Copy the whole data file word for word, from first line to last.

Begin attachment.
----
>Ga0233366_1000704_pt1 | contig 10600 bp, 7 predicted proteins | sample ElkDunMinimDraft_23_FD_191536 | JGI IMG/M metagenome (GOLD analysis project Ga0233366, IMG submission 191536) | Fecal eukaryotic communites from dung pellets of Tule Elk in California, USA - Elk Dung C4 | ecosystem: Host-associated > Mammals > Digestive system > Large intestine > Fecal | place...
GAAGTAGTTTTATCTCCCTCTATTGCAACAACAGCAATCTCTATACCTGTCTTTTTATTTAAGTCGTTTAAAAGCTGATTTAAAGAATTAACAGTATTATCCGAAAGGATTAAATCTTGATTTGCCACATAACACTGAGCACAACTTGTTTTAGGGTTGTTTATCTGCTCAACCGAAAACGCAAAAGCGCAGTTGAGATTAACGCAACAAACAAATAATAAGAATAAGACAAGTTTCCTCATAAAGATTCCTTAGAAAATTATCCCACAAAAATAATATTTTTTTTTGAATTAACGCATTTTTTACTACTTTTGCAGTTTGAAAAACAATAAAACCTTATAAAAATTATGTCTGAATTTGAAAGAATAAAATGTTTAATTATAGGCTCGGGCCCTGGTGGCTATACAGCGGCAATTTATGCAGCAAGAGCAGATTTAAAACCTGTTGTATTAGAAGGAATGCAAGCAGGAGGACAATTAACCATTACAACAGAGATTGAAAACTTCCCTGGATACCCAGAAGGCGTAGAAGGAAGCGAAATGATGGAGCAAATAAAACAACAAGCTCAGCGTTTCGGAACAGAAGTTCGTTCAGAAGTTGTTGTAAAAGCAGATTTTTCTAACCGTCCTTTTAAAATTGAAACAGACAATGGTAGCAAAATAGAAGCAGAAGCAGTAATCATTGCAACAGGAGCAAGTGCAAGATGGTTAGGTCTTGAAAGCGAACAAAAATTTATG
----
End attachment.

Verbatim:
>Ga0233366_1000704_pt1 | contig 10600 bp, 7 predicted proteins | sample ElkDunMinimDraft_23_FD_191536 | JGI IMG/M metagenome (GOLD analysis project Ga0233366, IMG submission 191536) | Fecal eukaryotic communites from dung pellets of Tule Elk in California, USA - Elk Dung C4 | ecosystem: Host-associated > Mammals > Digestive system > Large intestine > Fecal | place...
GAAGTAGTTTTATCTCCCTCTATTGCAACAACAGCAATCTCTATACCTGTCTTTTTATTTAAGTCGTTTAAAAGCTGATTTAAAGAATTAACAGTATTATCCGAAAGGATTAAATCTTGATTTGCCACATAACACTGAGCACAACTTGTTTTAGGGTTGTTTATCTGCTCAACCGAAAACGCAAAAGCGCAGTTGAGATTAACGCAACAAACAAATAATAAGAATAAGACAAGTTTCCTCATAAAGATTCCTTAGAAAATTATCCCACAAAAATAATATTTTTTTTTGAATTAACGCATTTTTTACTACTTTTGCAGTTTGAAAAACAATAAAACCTTATAAAAATTATGTCTGAATTTGAAAGAATAAAATGTTTAATTATAGGCTCGGGCCCTGGTGGCTATACAGCGGCAATTTATGCAGCAAGAGCAGATTTAAAACCTGTTGTATTAGAAGGAATGCAAGCAGGAGGACAATTAACCATTACAACAGAGATTGAAAACTTCCCTGGATACCCAGAAGGCGTAGAAGGAAGCGAAATGATGGAGCAAATAAAACAACAAGCTCAGCGTTTCGGAACAGAAGTTCGTTCAGAAGTTGTTGTAAAAGCAGATTTTTCTAACCGTCCTTTTAAAATTGAAACAGACAATGGTAGCAAAATAGAAGCAGAAGCAGTAATCATTGCAACAGGAGCAAGTGCAAGATGGTTAGGTCTTGAAAGCGAACAAAAATTTATG